Research is a systematic investigation of some aspect of thought or reality which leads to transferable knowledge.
In artistic research, this knowledge, embedded in compositional or performative work, may be expressed through diverse media, including but not confined to written text.
Giuliano Anzani (master's degree 2017)
Dynamic Stochastic Synthesis: A Performative Approach
Based on the model of dynamic stochastic synthesis (GENDY) created by Iannis Xenakis, my master's research aimed to investigate the timbral possibilities of this approach through the development of a dedicated live-performance environment. During the initial period of this research, a hybrid interface consisting of a specialised software and a physical controller for interacting and performing with the dynamic stochastic synthesis model was developed.
Following this path, the research carried out during the master’s programme, describes the development of a practice aiming to control the GENDY algorithm in real time. In these lines, the result of this study contributed a real-time instrument named as ExGen, which was designed as an environment for the usage of GENDY as the main source for further sound manipulations.
The stochastic nature of this synthesis technique became the inspiration and the antagonist of the performer who, through the ExGen system, can control and vary the behaviour of the stochastic synthesis.
Using the knowledge and the practice achieved from the master’s research, the next step of this project is focused on the further development of this instrument.
An optimisation of the audio synthesis used in the software appears as a next step. This implementation includes the development of different audio plugins that will be made publicly available in order to receive feedback and suggestions regarding the utility of this tools.
In the previous version, a variety of commercial MIDI controllers was recruited for the physical interaction between the performer and the ExGen. This fact resulted in a series of limitations. A further step in the development of this instrument is the development of a dedicated hardware that will overcome these limitations. Using the practice developed for the master's thesis, the objective of this implementation is to design and build a specific physical surface for the real-time use of this environment. A simplification of the controls is also planned in order to obtain a more efficient interaction between the controller and the performer.
Simultaneously with the development of the instrument, the software and the hardware developments gathered in this research, will be documented, collected and released through a dedicated website under Creative Commons (CC) license, in order to provide freedom of use and allow further modifications of these tools.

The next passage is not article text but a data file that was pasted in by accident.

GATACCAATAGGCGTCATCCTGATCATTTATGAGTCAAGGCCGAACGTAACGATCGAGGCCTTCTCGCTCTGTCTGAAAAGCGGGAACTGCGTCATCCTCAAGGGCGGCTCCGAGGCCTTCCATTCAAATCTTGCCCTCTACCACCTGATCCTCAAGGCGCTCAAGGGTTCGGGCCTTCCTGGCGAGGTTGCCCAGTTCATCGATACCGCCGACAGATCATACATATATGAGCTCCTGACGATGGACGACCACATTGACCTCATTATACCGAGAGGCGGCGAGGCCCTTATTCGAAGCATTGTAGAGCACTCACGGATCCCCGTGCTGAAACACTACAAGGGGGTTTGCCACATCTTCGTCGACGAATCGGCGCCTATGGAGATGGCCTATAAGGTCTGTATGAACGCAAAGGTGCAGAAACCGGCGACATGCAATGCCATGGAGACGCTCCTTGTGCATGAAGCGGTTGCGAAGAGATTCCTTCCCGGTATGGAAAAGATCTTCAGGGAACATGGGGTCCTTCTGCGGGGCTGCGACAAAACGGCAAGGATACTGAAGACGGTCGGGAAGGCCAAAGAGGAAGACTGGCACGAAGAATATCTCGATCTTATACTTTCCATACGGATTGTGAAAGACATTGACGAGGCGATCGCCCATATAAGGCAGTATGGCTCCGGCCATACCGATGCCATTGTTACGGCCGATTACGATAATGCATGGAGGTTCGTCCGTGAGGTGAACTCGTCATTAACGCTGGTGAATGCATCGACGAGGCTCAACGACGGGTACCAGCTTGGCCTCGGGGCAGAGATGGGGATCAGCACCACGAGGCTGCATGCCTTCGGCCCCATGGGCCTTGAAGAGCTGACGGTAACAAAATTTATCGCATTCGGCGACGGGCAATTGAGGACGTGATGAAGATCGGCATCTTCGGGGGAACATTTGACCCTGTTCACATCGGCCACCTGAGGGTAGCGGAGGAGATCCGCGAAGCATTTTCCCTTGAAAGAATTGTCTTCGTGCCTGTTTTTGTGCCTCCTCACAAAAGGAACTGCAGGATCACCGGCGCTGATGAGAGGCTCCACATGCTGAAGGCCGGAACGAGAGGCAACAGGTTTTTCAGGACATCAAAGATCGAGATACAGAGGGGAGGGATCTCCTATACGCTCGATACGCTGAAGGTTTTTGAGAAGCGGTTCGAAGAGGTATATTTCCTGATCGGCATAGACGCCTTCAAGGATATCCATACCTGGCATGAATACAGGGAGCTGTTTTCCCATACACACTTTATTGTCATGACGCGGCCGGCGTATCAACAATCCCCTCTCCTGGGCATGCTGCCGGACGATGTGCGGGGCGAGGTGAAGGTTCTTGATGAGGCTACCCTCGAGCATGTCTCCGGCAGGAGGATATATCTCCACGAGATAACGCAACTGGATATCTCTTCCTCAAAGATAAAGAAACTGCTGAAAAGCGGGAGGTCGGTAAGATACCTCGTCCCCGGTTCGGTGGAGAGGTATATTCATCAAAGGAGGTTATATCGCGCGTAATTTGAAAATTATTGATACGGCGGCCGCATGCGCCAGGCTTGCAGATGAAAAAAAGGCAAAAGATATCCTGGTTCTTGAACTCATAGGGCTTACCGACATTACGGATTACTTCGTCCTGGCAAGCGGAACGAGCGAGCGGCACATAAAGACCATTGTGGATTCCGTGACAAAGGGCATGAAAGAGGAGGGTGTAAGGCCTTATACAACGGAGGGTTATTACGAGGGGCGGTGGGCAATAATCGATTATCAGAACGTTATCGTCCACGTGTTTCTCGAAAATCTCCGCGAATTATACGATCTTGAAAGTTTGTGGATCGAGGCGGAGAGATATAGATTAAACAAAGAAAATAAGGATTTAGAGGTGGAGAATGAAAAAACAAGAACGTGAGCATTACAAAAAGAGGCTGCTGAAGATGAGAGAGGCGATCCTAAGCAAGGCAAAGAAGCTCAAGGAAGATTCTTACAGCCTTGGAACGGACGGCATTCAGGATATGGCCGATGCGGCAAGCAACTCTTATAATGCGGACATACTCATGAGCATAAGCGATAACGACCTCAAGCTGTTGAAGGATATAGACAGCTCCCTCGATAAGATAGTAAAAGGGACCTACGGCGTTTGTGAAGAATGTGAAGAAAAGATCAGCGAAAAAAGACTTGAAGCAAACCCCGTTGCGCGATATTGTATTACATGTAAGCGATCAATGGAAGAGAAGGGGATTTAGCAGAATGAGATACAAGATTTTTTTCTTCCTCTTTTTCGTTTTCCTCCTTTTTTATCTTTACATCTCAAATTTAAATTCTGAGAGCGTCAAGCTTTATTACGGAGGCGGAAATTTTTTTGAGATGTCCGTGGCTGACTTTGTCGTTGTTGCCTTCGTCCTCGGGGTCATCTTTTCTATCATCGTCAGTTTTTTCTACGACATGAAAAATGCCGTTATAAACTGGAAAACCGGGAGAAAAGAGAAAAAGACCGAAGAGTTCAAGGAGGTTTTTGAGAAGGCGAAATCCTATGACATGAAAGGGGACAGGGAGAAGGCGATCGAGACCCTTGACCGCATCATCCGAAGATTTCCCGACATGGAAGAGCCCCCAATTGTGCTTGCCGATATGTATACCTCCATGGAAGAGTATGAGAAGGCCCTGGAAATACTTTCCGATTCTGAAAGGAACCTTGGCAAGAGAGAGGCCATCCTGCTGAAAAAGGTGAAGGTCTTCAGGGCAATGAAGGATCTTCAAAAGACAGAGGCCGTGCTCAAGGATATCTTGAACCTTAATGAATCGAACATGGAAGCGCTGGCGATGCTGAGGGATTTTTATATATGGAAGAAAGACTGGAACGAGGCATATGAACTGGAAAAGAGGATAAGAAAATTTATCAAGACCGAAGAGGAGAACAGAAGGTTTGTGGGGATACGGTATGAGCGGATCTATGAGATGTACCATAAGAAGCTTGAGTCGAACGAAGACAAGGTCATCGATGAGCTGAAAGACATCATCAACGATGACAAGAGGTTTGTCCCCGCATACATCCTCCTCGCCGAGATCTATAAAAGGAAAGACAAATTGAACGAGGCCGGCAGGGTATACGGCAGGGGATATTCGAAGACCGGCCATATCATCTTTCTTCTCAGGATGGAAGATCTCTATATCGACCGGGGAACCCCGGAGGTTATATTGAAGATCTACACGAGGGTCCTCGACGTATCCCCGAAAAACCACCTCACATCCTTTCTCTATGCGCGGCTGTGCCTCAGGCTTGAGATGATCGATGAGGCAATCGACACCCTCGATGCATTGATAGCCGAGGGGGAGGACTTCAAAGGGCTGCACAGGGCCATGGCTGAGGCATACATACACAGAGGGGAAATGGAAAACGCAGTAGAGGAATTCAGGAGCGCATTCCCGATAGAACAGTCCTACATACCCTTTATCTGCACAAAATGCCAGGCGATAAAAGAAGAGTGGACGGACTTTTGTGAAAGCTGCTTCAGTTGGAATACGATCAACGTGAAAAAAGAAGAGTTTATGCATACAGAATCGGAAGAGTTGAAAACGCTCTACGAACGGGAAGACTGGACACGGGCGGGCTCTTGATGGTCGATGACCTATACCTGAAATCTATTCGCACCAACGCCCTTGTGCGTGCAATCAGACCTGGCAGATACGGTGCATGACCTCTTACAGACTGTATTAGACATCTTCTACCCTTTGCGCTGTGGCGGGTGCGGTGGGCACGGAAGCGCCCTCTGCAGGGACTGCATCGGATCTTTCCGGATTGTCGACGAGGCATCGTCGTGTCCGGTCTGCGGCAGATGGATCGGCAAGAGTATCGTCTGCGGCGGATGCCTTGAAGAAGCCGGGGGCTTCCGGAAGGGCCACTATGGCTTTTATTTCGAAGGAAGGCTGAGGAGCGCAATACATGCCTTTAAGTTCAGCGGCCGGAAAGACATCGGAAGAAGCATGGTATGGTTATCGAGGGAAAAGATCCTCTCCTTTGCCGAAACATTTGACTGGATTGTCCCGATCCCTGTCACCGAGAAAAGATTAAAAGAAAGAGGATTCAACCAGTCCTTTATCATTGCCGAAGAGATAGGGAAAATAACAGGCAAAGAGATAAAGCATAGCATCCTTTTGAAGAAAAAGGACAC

Kyriakos Charalampides (master's degree 2017)
Rhythmanalysis: an expressive tool for environment-aesthetics relationship
Just before the dawn of the 21st century, Henri Lefebvre envisioned an act that sought to analyse the world as a moving complexity. In 1992, the publication of Rhythmanalysis aspired to transform the abstract concept of rhythm into a method. By studying periodic temporalities through subjective prisms, Rhythmanalysis carries the vision to allow its practitioners to listen to a town or a street, in the same way as an audience listens to a symphony. The present research aims to study Lefebvre’s ideas as an alternative way of musical expression focused in the environment/subject intersection. During the first part of this investigation, micro-periodic relations between the observer and observed were studied as a compositional method. Based on the findings of this period, the second part of this research is focused in macro time scales. Current experiments aspire to retrieve coherent rhythmical relations from large sets of data, in order to transform complex sequences of events into musical structures.
Kyriakos Charalampides is a sound engineer and composer from Greece. His interest orbits around environmentally emerged aesthetics. He has been involved as a post-production engineer in several music and film productions. During the last years, he is occupied with applications of Rhythmanalysis in sonification. He holds a BSc in Sound Engineering and Music Technology and a MMus in Sonology from the Royal Conservatoire.
Yota Morimoto (master's degree 2009)
My research interest is to bring compositional approaches into microscopic domains. The following illustrate some of my approaches to it;
1. Using computers to organize minute elements of sound.
I have been developing sound generators since my M.A. period. The research involves searches for and adaptations of foundational processes that exhibit higher-ordered structures. Practically, these have been utilizations and modifications of nonlinear dynamical systems, and others, a kind of data bending sound synthesis. The current development has been presented at the SuperCollider Symposium 2010 and part of the library published under GPL.